2. When an OCLC Lending Request for a monograph is received, confirm available holdings.
  3. Charge item to the appropriate patron record in your local circulation system in order to mark the item as unavailable, and to easily identify the charged item as being checked out to another library via OCLC ILL.
  4. Process item in OCLC to fill the request. The shipping information is generated.
  5. When the item is returned, finish processing the item in OCLC, then discharge the item in the local circulation system.

Pro

  • Any notices emailed by the local circulation system are automatically generated and sent directly to the borrowing library by email (if email address is entered in the borrowing library’s local patron account). Print notices contain the library’s mailing address.
  • The materials checked out to the specific borrowing library are recorded twice- once in OCLC and once in the local library system.
  • Using the CARLI-maintained ILLINET records for the ILLINET libraries saves time, as compared to manually entering a local patron record for each ILLINET library.

Con

  • When ILLINET libraries log into their VuFind Accounts, they will see the OCLC-requested items alongside the items they have requested directly through I-Share. This is confusing.
    • Renewing an OCLC-Requested item in VuFind does not automatically update the due date in OCLC, nor does it notify the lending library of the need to renew the item in OCLC.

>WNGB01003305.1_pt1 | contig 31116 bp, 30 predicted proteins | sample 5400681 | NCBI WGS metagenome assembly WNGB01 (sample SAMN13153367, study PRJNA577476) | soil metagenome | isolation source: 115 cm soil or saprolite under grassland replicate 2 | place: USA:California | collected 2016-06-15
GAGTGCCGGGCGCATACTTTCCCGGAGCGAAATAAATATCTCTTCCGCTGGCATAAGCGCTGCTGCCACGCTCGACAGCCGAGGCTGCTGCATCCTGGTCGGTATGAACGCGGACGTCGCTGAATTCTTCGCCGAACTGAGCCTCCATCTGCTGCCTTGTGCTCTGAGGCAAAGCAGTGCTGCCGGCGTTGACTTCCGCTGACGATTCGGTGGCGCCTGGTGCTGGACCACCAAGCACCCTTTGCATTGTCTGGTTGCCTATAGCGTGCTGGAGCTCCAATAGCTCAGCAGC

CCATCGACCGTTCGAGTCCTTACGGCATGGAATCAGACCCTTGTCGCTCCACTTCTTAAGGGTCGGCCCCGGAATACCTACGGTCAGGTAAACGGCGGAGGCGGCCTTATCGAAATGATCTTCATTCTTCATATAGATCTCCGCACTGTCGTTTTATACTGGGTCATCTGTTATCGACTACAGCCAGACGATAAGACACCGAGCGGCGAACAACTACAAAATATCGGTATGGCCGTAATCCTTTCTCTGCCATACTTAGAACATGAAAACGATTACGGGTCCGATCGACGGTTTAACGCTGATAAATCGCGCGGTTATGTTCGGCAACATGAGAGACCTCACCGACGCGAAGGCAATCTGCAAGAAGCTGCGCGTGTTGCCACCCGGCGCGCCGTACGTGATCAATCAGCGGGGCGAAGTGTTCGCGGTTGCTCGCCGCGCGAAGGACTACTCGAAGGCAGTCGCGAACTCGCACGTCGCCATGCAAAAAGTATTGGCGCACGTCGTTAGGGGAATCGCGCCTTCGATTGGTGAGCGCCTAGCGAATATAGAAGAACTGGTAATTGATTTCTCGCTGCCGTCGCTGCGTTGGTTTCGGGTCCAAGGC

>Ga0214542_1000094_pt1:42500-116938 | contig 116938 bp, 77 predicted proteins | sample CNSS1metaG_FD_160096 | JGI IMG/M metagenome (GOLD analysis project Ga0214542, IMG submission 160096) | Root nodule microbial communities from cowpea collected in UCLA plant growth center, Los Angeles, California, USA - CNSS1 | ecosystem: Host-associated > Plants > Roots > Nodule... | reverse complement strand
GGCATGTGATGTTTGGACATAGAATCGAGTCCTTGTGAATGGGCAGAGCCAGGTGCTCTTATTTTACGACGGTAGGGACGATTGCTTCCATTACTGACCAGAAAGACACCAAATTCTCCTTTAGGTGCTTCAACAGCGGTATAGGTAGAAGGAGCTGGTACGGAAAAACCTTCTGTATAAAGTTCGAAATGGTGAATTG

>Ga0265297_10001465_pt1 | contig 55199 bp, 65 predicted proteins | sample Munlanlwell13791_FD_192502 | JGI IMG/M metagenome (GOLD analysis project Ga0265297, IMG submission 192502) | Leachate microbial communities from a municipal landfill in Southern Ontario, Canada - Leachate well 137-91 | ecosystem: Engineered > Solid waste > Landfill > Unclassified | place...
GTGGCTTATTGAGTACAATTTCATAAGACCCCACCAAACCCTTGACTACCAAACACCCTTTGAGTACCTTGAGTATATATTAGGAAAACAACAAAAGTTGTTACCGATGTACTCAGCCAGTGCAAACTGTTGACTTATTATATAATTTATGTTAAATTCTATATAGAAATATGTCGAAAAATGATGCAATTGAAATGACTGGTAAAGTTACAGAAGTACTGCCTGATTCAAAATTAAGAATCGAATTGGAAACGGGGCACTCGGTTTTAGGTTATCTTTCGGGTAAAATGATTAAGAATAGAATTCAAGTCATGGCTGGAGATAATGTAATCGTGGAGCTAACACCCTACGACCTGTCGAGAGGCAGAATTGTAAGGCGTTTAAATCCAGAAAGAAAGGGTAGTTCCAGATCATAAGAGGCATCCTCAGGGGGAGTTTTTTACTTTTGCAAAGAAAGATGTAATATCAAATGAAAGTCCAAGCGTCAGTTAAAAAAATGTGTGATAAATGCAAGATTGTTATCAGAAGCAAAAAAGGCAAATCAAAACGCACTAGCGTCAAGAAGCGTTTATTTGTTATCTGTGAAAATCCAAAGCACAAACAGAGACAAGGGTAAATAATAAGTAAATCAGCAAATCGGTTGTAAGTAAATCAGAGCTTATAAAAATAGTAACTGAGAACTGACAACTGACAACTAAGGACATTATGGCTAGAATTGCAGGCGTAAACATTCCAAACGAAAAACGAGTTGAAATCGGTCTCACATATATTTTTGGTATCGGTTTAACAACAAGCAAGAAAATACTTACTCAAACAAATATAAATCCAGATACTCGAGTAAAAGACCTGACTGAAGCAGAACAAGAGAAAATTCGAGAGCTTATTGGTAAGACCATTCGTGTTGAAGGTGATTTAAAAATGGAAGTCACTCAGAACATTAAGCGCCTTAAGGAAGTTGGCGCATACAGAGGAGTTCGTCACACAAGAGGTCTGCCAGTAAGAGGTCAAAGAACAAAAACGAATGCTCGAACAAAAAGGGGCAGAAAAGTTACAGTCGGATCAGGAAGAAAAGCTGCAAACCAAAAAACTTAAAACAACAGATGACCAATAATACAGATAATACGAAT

• VuFind does not indicate to the borrowing library that the request originated as an OCLC request.
  • Work is needed to create the records initially.
  • Work is needed to keep the records current.
  • Your library’s local database may become cluttered with patron records for out-of-state libraries that might borrow infrequently.
  • Library staff will need to be aware of three different workflows (ILLINET, I-Share, and Out-Of-State) for creating the patron records, and then locating those existing records in your database.
    • Remember, the other I-Share libraries do not have a CARLI-managed ILLINET account. Review the steps above.
  • If the borrowing library does not notice the item fulfills an incoming OCLC request AND if the borrowing library is a member of the same shared ILS as the lending library, the borrowing library may accidentally discharge the incoming item. This removes the item it from their local patron account at the lending institution, and prompts the borrowing library to return the item without using it.